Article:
GM Racing Profile: Road Racing Group Manager Steve Wesoloski Wesoloski Embodies GM's Philosophy of Using Motorsports to Improve Products and People DETROIT - It's 4 a.m. on Sunday morning, and Steve Wesoloski is putting in a long day and...
GM Racing Profile: Road Racing Group Manager Steve Wesoloski
Wesoloski Embodies GM's Philosophy of Using Motorsports to Improve Products and People
DETROIT - It's 4 a.m. on Sunday morning, and Steve Wesoloski is putting in a long day and night at the office. Today his "office" is located in the Corvette Racing garage at the 24 Hours of Le Mans. His business attire is a fire-resistant Nomex suit and a helmet. Twelve hours down. Twelve hours to go.
Suddenly a screaming yellow Corvette C6.R arrives in a tornado of carbon brake dust. Amid the sound and fury, Wesoloski is the first one into the pit lane, signaling the start of an artfully choreographed driver change. Wedged between the Corvette's door and roll cage, he assists Ron Fellows from the driver's seat, then ushers Johnny O'Connell into the cocoon of steel tubing. With practiced motion, Wesoloski connects the radio wires and attaches the air conditioning hose to O'Connell's helmet, then cinches the seat belts with a determined tug. He attaches the window net to the roll cage, secures the door, and leaps clear of the left-side tire changers as they complete their appointed rounds.
Wesoloski works as if the driver's life depended on his performance. In fact, it does.
On June 1, Wesoloski was named the manager of GM Racing's road racing group. In his new role, he is responsible for engineering and administration for GM's motorsports programs in the American Le Mans Series (Corvette Racing), SCCA SPEED World Challenge Championship (Team Cadillac) and the Grand American Rolex Sports Car Series (Pontiac GTO.R and Daytona Prototype). And as a key member of Corvette Racing's "over the wall gang," Wesoloski is obviously not a desk-bound manager putting in his 40 hours in an office cubicle.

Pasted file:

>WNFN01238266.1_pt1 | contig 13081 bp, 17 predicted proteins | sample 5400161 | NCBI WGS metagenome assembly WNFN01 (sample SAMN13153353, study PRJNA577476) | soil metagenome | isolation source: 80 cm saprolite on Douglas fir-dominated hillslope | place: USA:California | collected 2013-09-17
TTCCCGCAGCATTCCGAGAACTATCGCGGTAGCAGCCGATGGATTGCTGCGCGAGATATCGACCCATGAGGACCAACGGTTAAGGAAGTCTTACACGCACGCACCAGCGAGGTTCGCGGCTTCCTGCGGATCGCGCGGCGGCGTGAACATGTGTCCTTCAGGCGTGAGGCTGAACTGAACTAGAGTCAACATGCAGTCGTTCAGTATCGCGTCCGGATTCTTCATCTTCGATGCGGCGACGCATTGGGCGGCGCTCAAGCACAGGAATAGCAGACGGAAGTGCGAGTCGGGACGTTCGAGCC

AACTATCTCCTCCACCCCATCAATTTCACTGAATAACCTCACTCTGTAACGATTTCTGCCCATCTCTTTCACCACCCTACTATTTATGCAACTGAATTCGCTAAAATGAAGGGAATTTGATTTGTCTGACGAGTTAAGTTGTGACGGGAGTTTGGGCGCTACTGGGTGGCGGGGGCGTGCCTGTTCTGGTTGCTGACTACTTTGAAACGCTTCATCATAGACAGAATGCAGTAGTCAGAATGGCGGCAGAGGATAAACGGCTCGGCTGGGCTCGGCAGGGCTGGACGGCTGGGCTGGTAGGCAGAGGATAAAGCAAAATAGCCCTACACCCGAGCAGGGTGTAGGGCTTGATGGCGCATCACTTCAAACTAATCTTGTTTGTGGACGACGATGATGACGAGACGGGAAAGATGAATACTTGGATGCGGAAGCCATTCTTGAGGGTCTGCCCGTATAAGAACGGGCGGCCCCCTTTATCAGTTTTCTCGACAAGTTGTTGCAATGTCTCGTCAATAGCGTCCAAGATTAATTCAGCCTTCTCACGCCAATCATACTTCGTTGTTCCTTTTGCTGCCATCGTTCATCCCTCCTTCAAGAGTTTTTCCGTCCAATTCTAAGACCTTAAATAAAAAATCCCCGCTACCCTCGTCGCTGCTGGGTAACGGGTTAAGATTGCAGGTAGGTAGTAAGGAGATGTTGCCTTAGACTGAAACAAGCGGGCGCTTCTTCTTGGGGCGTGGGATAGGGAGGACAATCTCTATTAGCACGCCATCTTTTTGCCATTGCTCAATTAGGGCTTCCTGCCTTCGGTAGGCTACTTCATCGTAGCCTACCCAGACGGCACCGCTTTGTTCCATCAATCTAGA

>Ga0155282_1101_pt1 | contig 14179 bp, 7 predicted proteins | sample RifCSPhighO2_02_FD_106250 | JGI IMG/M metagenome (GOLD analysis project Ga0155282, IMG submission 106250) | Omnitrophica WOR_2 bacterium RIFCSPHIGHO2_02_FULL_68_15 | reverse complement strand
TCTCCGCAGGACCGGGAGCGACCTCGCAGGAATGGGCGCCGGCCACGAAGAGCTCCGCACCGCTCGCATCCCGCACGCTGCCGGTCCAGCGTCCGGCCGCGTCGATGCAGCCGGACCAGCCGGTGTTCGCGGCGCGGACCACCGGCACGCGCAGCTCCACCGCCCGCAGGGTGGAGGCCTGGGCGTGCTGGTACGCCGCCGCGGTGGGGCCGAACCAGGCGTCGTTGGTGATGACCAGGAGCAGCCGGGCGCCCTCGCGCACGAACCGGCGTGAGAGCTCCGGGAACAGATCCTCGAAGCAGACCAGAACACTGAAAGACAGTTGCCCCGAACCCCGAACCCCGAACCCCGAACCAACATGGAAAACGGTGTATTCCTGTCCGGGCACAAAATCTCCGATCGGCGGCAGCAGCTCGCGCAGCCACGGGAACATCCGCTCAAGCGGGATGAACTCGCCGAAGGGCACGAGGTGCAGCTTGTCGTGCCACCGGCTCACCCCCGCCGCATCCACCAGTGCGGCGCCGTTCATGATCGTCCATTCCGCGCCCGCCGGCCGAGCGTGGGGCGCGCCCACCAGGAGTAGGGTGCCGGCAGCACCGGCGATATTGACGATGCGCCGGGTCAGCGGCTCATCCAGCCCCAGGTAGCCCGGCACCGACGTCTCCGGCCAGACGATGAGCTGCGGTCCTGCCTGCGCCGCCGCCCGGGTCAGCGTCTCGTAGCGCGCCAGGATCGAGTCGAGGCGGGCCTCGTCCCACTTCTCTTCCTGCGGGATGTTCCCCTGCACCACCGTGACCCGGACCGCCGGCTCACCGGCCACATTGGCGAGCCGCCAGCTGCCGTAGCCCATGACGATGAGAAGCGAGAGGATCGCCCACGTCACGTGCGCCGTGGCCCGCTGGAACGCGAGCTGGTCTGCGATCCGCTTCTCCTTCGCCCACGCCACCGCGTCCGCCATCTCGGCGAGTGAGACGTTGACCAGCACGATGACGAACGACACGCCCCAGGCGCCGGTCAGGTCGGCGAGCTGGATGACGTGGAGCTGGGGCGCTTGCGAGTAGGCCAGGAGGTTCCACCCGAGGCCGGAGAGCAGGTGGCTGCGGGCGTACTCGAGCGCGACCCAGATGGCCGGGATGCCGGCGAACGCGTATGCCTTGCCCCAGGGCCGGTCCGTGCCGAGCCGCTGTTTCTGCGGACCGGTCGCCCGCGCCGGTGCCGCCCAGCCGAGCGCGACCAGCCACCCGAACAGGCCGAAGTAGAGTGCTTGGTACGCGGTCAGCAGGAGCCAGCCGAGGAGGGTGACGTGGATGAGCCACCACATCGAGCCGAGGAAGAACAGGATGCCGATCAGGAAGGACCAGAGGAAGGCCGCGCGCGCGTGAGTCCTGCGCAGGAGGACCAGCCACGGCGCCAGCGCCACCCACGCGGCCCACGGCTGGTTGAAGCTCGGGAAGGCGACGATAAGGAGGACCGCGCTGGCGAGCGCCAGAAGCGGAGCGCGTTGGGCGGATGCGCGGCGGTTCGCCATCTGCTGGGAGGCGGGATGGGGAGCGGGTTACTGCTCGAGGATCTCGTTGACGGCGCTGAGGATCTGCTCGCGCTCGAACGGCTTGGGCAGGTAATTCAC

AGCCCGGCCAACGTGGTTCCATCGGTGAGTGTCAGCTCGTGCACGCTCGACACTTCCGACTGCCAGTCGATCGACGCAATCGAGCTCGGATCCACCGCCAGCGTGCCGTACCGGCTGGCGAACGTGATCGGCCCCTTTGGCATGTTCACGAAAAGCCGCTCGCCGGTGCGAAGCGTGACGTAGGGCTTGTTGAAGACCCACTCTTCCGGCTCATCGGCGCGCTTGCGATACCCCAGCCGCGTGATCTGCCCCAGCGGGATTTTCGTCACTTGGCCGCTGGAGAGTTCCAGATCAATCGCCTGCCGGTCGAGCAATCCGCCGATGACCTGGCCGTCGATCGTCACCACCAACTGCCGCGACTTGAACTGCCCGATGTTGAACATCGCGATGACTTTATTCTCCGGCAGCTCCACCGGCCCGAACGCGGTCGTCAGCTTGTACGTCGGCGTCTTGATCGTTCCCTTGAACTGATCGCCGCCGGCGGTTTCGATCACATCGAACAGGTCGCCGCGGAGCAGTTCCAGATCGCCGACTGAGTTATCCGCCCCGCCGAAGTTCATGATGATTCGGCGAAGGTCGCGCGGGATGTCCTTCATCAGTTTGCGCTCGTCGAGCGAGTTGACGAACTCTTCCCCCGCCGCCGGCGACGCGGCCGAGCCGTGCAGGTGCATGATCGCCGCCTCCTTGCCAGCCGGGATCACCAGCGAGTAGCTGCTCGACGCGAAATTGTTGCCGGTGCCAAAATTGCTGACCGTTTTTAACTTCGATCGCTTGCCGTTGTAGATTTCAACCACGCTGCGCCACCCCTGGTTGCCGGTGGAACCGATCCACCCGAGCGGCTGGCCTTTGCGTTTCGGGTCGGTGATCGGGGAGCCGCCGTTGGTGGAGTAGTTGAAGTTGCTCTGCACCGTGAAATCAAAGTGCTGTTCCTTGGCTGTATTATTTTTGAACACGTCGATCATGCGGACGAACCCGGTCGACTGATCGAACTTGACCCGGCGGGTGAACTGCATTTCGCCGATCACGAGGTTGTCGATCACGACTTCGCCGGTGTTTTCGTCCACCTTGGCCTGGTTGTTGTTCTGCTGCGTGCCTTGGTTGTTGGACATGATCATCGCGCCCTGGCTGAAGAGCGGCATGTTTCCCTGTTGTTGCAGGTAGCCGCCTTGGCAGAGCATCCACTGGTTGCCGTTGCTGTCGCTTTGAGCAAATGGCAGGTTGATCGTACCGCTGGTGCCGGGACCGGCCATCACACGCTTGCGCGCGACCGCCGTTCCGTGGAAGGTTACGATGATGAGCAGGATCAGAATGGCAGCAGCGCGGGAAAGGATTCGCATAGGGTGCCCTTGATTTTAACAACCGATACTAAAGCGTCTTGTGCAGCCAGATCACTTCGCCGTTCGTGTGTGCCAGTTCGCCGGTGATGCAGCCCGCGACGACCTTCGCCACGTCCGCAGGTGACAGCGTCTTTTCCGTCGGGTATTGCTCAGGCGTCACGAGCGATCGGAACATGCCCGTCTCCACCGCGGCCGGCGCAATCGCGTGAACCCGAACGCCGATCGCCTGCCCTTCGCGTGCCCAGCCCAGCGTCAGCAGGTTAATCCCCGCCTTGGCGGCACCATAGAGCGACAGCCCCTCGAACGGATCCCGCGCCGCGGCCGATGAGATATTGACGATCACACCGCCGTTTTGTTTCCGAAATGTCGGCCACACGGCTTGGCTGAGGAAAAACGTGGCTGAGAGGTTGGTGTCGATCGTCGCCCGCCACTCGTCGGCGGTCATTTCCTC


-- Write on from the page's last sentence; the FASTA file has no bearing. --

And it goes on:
"I came to Corvette Racing from the engineering group that was working on the production Corvette," Wesoloski explained. "My specialty was structural analysis. I could have sat in front of a computer doing analysis for the next 10 years. I decided to do something different. Working with Corvette Racing was the best engineering job I could imagine."
Wesoloski is the physical embodiment of GM's philosophy of using motorsports to improve both products and people. He received his bachelor's degree in mechanical engineering from Michigan Technological University in 1987 and earned a master's degree in engineering from the University of Michigan in 1990. He was working for Rockwell International on heavy-duty truck components when a friend told him about a job opening at the Corvette engineering group.
"I could design front axles for dump trucks or work on Corvettes," Wesoloski laughed. "It was an easy decision to make."
Wesoloski began his career at GM in July 1989 as a release engineer assigned to the C4 (fourth-generation) Corvette. He found his calling in the emerging field of finite element analysis (FEA), a method of analyzing the stiffness and strength of a structure using sophisticated computer programs.
"When I started working with FEA in 1991, it was fairly new technology," he noted. "It would take all day on a mainframe computer to run one simulation. Now we can do the same job on a laptop in minutes."